Now there is Adaptive Display Second generation. It is now based on different codecs, the ‘SuperCodec’ from Citrix dynamically decide which compression is used for different parts of the screen. The most important codec is the H.264 deep compression codec known as HDX 3DPro. Add to this Desktop Composition Redirection.

If you want to offload you can also redirect Desktop Composition to the client if supported. This will work with the Microsoft applications like Internet Explorer, Office 2010+. You can also tune the quality of Desktop Composition Redirection can be configured in the following policy: Desktop_Composition_graphics_Quality

HDX 3DPro (H.264 Deep Compression codec) has now evolved and it can completely encode in host CPU. This new version, called the Deep Compression V2, uses even less bandwidth then before but hits the CPU harder. The load on the host side increases and can affect the scalability of the total solution, when CPU resources are limited or scalability is a concern in your environment you may need to tune this down or optimise it.

If you need to bring down the graphics performance you can turn on the legacy graphics mode policy to get the user density you are aiming for and scalability targets but this affects the user experience. And that kind of defeats the purpose of what we are aiming for.

So instead move to a Graphics Processing Units (GPU). The GPU can do the heavy graphics lifting.

In XenDesktop 7x you have the following options:

  • Leverage the GPU directly (Either physically or through the Hypervisor GPU pass-through)
  • Leverage the GPU indirectly through GPU virtualisation (Available by using Nvidia GRID and others)

Leveraging the GPU directly has been available for a while now but was one-to-one solution for Windows 7 VDI (Hosted shared desktops based on 2008 r2 etc. you could share a GPU with multiple sessions on the same server OS)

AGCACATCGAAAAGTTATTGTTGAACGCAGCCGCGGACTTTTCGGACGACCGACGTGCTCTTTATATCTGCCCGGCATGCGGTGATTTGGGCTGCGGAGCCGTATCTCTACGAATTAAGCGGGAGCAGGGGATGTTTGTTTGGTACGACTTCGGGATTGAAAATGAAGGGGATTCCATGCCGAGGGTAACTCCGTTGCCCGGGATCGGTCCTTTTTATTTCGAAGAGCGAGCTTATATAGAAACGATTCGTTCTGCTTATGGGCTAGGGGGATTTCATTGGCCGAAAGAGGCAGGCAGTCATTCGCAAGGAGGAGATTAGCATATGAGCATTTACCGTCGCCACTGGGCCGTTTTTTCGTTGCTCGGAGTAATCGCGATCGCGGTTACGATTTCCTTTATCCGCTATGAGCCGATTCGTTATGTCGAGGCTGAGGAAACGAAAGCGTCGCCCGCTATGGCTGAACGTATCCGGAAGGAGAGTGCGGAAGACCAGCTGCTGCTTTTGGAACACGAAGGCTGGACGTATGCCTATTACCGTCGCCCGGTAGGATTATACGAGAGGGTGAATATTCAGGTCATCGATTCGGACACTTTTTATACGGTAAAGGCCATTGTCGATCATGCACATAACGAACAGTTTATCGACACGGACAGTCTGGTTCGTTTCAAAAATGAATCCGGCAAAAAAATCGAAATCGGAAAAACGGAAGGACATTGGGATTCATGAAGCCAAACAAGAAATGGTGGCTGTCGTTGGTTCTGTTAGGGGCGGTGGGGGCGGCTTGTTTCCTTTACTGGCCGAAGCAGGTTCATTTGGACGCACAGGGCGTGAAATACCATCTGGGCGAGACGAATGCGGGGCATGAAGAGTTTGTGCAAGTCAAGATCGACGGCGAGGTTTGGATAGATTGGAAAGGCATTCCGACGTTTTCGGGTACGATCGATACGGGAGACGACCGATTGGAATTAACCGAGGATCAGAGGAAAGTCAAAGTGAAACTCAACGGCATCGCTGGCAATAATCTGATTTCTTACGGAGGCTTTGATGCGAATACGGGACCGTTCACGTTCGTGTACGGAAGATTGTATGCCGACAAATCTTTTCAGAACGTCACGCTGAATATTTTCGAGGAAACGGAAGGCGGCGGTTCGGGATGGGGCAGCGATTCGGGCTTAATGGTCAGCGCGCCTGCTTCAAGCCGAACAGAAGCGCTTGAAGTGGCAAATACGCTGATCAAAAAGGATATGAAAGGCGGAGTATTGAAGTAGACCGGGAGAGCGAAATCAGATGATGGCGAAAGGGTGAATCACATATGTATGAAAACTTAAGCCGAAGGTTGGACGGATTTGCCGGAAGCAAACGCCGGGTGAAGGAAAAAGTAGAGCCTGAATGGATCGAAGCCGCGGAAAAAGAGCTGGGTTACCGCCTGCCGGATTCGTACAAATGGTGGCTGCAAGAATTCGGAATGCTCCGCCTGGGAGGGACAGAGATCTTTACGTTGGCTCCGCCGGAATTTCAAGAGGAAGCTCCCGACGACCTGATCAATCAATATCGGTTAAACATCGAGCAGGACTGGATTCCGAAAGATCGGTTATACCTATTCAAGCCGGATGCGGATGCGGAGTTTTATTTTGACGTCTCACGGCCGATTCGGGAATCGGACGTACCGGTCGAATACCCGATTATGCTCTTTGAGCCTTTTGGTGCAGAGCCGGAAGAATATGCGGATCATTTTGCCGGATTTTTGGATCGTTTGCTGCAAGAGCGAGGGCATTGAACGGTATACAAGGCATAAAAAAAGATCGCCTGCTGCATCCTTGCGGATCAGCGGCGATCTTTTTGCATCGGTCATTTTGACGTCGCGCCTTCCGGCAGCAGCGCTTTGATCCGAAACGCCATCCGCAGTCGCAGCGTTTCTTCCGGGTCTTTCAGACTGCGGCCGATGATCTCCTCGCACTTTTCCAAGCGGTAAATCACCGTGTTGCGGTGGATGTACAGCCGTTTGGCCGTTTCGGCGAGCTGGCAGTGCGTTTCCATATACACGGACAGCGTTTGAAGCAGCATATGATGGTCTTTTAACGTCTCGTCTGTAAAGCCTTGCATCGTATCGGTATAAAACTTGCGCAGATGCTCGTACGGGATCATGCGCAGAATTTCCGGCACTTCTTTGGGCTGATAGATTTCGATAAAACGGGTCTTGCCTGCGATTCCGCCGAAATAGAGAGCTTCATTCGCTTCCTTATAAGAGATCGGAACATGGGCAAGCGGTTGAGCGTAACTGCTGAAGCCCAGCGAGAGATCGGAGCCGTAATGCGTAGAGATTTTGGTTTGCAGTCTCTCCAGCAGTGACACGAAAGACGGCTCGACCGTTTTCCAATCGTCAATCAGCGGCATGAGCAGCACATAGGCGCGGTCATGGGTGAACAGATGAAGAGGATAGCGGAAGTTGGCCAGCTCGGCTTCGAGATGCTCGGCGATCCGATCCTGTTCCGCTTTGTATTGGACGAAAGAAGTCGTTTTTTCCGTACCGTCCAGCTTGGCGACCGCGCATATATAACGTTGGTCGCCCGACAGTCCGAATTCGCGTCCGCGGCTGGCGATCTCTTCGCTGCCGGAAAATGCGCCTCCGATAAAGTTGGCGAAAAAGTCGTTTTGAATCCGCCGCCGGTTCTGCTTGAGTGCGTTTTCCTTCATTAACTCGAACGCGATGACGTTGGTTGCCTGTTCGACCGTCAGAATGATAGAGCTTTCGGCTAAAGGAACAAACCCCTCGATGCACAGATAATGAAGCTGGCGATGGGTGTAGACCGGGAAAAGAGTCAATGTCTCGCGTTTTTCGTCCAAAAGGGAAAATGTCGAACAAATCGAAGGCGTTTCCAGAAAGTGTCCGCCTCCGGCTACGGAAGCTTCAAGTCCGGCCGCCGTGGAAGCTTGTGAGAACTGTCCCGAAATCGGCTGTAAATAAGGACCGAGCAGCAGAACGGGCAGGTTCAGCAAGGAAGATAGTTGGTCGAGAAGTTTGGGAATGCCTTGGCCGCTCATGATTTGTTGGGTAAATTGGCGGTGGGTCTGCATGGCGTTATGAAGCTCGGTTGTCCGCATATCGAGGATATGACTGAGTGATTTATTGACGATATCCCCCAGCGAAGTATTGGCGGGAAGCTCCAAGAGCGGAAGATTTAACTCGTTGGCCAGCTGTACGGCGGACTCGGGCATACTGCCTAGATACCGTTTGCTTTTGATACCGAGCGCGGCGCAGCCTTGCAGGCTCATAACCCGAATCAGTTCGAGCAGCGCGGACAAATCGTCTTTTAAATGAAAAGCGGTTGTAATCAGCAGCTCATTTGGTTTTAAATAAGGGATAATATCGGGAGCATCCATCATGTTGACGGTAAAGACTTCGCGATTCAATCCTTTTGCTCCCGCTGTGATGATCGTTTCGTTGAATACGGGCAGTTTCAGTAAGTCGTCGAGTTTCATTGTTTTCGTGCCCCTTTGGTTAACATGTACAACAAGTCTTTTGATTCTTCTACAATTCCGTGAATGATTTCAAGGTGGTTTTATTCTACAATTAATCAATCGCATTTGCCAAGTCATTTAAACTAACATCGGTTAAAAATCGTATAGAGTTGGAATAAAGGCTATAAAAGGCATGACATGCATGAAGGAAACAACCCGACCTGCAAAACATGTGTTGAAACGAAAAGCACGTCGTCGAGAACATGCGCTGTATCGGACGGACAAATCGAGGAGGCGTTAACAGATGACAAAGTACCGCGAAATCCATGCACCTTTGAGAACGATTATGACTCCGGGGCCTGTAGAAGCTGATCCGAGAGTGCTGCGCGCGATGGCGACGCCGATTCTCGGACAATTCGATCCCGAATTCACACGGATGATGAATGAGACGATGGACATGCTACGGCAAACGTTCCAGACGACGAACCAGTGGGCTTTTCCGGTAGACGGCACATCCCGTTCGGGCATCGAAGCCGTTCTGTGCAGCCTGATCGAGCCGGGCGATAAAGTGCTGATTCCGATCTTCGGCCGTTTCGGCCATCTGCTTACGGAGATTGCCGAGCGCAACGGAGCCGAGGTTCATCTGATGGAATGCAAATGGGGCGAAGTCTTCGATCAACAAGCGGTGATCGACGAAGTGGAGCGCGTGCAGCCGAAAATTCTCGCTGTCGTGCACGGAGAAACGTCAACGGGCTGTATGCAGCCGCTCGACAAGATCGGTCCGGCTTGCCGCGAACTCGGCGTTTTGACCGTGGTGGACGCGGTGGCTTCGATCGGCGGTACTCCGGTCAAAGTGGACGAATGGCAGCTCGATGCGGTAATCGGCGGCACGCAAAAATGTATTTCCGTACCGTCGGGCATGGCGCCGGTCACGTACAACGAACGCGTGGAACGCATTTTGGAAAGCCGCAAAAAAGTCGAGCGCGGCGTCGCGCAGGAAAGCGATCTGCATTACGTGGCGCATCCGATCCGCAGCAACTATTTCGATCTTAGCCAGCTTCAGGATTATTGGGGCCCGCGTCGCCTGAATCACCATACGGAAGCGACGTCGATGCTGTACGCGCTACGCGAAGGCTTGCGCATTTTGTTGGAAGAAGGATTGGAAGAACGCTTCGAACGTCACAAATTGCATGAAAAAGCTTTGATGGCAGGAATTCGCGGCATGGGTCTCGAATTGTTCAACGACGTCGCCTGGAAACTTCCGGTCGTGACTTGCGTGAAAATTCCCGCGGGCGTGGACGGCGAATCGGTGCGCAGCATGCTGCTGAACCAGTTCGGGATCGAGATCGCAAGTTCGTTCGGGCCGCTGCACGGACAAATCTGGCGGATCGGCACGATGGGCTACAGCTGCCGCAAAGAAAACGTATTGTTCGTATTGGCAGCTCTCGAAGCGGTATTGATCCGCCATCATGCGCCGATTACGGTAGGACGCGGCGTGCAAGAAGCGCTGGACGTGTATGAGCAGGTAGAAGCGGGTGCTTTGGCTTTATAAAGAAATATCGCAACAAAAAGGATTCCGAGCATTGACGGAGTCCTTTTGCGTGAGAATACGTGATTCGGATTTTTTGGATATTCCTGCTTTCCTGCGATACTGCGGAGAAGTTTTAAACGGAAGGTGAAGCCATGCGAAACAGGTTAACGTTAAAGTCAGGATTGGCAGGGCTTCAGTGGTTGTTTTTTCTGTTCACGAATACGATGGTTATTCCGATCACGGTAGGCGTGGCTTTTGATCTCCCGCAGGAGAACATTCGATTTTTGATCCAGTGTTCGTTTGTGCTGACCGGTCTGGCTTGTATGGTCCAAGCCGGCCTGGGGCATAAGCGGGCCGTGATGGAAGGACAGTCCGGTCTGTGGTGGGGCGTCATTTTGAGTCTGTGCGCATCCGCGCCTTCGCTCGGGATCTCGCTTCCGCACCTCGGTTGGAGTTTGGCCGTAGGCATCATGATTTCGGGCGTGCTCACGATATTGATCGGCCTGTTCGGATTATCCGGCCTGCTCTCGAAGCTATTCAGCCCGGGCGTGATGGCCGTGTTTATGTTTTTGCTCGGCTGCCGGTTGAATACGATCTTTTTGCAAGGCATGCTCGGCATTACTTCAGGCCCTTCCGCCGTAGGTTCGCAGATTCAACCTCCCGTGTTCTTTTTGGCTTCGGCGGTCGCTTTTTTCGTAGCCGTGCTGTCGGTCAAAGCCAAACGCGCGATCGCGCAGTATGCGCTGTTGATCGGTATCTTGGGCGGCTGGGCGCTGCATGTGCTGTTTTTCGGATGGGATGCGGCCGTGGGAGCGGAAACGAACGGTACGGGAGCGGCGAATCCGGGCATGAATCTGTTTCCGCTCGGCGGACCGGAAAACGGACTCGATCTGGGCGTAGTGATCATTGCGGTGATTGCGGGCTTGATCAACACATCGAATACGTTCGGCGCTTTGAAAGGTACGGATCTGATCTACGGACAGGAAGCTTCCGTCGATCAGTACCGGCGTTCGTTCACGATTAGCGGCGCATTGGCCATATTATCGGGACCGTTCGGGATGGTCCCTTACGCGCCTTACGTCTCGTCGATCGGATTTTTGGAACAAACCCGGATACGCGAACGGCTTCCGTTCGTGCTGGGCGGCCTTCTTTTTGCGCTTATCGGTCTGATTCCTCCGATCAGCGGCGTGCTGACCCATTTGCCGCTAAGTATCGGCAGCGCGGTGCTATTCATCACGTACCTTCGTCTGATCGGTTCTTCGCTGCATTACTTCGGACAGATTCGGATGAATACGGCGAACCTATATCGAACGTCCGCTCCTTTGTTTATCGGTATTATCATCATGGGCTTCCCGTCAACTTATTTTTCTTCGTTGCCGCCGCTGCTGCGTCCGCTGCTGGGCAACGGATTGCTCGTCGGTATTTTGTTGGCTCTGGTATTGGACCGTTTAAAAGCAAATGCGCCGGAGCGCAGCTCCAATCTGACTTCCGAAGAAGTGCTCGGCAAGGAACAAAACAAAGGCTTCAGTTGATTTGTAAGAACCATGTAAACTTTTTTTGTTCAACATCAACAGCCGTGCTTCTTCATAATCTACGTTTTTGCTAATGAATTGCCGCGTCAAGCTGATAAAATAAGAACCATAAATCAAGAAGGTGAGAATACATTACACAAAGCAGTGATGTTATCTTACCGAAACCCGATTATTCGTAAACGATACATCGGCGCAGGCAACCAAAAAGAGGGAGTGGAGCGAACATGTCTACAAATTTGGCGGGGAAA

Graphics are first rendered and compressed in the GPU and then send down the client, so first the output of the GPU needs to be captured, compressed and tuned by the ICA client, this process is called screen scraping. Screen scraping, is not required when using a Nvidia GRID because it comes with an API which allows remote display protocols (ICA client) to access the frame buffer, (the encoding engine of the GRID card) directly. This means to you the job is rendered and sent remotely with almost no delay.

XenServer supports GRID GPU virtualisation and the remote display APIs. This is in early test for VMware and not on the map for HyperV.

So for the best graphics yet on VDI, get XenServer, XenDesktop and a bunch on NVidia GRID K1/2 Cards.

The newest Citrix Receivers supports the new codecs so stay current.

If you want to tune Adaptive Display you have the following settings, BUT ALWAYS leave it default until you have a test bed:

  • Max frames per second
  • Target Minimum Frame rate (up to 60 on newer receiver)
  • Minimum Image Quality
  • Moving Image Compression
  • Extra Colour Compression (Chroma and Luma)
  • Heavyweight Compression
  • Lossy Compression level
  • Legacy Graphics Mode
  • Visual Quality
  • Desktop Composition Redirection
  • Desktop Composition Redirection Quality

Wednesday, October 01, 2014

16, 24 and 32-bit colour...


16-bit colour (High colour, from back in the day), can display 65,536 colours, which is fine for most uses.

24-bit colour (True colour), can display 16,777,215 different colours.

32-bit colour, also supports 16,777,215 colours but also has an alpha channel and using the alpha channel can create gradients, shadows, and transparencies.

To explain the alpha channel? In 32-bit graphics systems there are four 8-bit colour channels, three 8-bit channels for red, green, and blue (RGB) and one 8-bit alpha channel. The alpha channel is a mask not a colour. The alpha channel specifies how the pixels colours should be merged with the next pixel when the two are overlaid, one on top of the other.

Can my eyes tell a difference?

Most users can't. But custom programs that use gradients, shadows, transparency, etc. you may notice a difference with 32-bit colour.

Blog Archive